When we look at the deities that are specifically associated with the realm of witchcraft we will notice a common aesthetic. The entities and their corresponding sphere of influence, when speaking of “witch gods,” can be categorized in a manner in which they are similarly related based on disposition and influence. The majority of these deities are in some way associated with the cycle of life and death, the Underworld, ancestral spirits, faeries and the teaching of occult knowledge. The use of Saturnian botanicals is sacred to these chthonic spirits as they represent that over which they rule. The wildwood was often home to these sinister plants; with its dark and dense growth it was home to many spirits and occult happenings. Crossing the threshold from civilization to the untamed wilds is crossing the veil to the underworld, and only the cunning cross into this dangerous territory. The knowledge and power that they return with is part of their verdant congress, imparted by the very plant spirits themselves.
Most of the books available for beginners if they mention these plants at all give the reader little useful information, simply restating the poisonous nature of such plants and the risks involved. Generally, beginners are taught to avoid these plants completely. I personally believe that doing so prohibits an important connection being made between the practitioner and the chthonic forces of the plant kingdom. Witchcraft works on a principle of correspondence. It associates similar characteristics with one another developing various archetypal tropes. The universe is a macrocosm, and within it are infinite microcosms, tiny copies of the universe. No plants better represent the quintessential microcosm of witchcraft than those banes that grow in the witch’s garden.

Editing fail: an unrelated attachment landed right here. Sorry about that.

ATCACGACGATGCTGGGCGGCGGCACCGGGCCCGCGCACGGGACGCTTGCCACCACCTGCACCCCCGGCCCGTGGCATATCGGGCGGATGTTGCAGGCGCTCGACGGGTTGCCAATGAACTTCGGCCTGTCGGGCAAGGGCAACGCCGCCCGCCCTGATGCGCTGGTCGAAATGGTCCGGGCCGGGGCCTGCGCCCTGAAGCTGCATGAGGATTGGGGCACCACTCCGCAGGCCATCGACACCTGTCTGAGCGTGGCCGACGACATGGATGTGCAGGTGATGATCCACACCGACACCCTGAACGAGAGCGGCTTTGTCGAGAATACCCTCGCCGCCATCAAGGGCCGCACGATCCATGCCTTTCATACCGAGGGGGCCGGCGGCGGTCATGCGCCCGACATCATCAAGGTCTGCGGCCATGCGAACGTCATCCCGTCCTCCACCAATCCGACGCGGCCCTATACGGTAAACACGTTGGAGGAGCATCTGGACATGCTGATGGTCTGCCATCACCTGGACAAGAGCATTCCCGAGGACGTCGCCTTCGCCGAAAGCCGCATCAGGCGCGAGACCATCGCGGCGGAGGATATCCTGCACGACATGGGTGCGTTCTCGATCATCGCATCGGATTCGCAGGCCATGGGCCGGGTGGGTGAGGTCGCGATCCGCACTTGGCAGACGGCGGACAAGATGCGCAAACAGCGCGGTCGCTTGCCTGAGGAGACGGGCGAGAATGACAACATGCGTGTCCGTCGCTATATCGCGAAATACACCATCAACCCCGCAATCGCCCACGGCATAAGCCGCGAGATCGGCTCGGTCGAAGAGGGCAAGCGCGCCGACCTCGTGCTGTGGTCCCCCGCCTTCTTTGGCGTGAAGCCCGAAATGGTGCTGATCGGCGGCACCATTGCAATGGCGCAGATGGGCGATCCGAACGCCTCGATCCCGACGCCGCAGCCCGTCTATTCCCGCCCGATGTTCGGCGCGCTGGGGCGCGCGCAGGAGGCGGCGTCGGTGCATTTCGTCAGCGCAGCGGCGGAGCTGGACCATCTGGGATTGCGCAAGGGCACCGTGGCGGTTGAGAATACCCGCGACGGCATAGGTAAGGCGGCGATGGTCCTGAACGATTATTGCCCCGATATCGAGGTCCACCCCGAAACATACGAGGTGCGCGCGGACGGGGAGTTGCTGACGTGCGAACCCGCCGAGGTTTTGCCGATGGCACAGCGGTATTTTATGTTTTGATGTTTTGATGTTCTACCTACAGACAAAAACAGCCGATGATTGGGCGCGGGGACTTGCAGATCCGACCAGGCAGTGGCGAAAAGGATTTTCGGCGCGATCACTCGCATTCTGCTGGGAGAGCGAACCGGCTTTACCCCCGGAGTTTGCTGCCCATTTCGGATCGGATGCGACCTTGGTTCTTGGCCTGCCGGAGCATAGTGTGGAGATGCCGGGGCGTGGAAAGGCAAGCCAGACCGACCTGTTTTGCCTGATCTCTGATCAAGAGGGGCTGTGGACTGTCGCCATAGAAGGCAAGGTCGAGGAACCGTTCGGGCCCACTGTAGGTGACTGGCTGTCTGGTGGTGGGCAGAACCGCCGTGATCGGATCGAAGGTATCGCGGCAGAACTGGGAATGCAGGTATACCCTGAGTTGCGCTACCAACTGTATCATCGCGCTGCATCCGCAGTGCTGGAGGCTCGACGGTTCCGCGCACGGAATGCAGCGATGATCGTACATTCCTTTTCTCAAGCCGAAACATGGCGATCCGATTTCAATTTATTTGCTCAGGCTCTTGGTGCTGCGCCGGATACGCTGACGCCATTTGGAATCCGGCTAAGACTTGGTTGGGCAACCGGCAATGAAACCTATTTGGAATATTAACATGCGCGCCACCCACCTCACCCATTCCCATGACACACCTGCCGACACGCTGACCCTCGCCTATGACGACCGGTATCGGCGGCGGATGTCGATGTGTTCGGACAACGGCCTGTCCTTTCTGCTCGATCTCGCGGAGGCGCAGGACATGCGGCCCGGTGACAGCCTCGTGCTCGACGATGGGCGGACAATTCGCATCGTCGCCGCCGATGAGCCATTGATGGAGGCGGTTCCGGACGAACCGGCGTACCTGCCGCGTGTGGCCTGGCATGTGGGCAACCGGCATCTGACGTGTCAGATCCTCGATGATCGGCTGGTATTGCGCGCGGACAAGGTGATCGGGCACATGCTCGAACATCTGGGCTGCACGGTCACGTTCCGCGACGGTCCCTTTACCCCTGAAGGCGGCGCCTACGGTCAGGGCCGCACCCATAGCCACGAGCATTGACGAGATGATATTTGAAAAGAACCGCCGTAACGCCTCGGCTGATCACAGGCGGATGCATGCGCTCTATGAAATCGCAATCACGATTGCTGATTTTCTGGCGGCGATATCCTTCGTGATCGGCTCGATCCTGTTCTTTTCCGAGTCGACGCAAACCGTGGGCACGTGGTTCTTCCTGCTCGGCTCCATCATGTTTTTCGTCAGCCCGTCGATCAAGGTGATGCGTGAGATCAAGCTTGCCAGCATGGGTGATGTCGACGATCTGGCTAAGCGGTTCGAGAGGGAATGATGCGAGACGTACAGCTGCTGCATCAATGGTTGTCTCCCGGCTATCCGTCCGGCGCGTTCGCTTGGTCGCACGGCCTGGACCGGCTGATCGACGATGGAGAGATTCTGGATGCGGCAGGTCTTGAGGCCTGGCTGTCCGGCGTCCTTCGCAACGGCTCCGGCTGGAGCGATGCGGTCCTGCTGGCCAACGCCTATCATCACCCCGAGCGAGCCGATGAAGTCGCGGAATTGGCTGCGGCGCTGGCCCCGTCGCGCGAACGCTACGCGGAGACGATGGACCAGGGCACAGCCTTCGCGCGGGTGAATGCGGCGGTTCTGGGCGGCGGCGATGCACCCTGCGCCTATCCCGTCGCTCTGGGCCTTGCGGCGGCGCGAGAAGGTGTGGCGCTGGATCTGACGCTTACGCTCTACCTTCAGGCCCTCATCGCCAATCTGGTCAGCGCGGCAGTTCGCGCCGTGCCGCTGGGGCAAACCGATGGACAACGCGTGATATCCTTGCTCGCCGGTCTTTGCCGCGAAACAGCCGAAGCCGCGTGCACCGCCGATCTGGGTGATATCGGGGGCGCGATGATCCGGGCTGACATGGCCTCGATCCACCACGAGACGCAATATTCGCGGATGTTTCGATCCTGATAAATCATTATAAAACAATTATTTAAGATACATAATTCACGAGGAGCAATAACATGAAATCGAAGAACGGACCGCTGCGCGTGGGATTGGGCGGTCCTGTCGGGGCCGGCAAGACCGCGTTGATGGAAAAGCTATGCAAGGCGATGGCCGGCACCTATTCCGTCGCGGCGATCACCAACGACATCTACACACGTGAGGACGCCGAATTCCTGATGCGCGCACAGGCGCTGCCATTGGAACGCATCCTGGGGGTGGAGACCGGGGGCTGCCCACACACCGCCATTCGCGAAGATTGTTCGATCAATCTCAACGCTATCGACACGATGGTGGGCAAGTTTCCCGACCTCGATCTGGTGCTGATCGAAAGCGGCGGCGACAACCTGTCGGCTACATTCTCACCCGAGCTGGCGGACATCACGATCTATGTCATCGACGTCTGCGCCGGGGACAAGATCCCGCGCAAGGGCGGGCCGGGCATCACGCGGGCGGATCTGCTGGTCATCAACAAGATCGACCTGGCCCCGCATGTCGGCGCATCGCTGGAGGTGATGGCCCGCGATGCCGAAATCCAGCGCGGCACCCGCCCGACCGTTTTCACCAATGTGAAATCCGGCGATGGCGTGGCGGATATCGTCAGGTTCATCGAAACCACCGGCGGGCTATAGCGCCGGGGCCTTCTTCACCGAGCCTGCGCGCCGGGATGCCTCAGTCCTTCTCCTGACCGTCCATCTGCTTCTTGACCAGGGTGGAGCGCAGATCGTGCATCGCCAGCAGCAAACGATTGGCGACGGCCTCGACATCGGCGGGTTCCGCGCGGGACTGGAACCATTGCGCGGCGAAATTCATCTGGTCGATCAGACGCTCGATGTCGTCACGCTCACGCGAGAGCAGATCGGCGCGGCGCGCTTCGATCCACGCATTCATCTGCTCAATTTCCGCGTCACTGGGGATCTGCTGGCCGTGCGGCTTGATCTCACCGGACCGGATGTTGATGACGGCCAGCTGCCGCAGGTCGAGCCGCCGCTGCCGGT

Allies On The Crooked Path
To walk the crooked path of poison requires by its very nature that one work with both hands; to systematically envenom the subtle body through baneful congress and discover also the balms that rebuild the soul requires the ability to heal as well as harm. The path of the poisoner is a path of spiritual growth and partnership through communion with the green spirits of the land, the genus loci. A connection can be formed with these spirits through regular contact using various techniques. It is through the aid of this gatekeeping spirit that the secrets of the plant kingdom may be unlocked.Each individual plant has its own animating spirit just like all other living things. There is also a collective spirit that rules each community of plants, and this pattern continues in a complex hierarchy known only to the spirits themselves. For example, Atropa belladonna has a spirit unique to her genus. Each plant also has its own individual spark. They are individual entities and collectively they create the plant spirit. The practitioner of the poison path seeks to form lasting relationships with these spirits in order to receive knowledge and other types of assistance.
In addition to forming these spiritual relationships in order to receive guidance, there are many practical applications for the plants themselves. Many of the herbs of bane are also sacred to the gods and goddesses of witchcraft and the chthonic forces of the Underworld. There are also some well-known examples where specific plants are associated with the sorceresses Circe and Medea and the goddess Hecate. Because of the association with these figures these sacred botanicals may be used as a means of offering or evocation of such entities. In addition to the many medical application that these plants have, they also have a rich history of folklore being used for divination, spirit congress, calling up shades of the dead, and protection.
The most infamous family of plants belongs to the Solanaceae category, which includes the mandrake, belladonna and other nightshades, and henbane. All of these baneful allies are known for their use in witchcraft. Historically, they have been used in love potions, and as philtres of bewitchment and magical power. The occult well of ancestral knowledge feeds its wisdom to humanity through the roots of the denizens of the forest, waiting for one with the eyes to see and ears to hear their secrets.
The Witch’s Ointment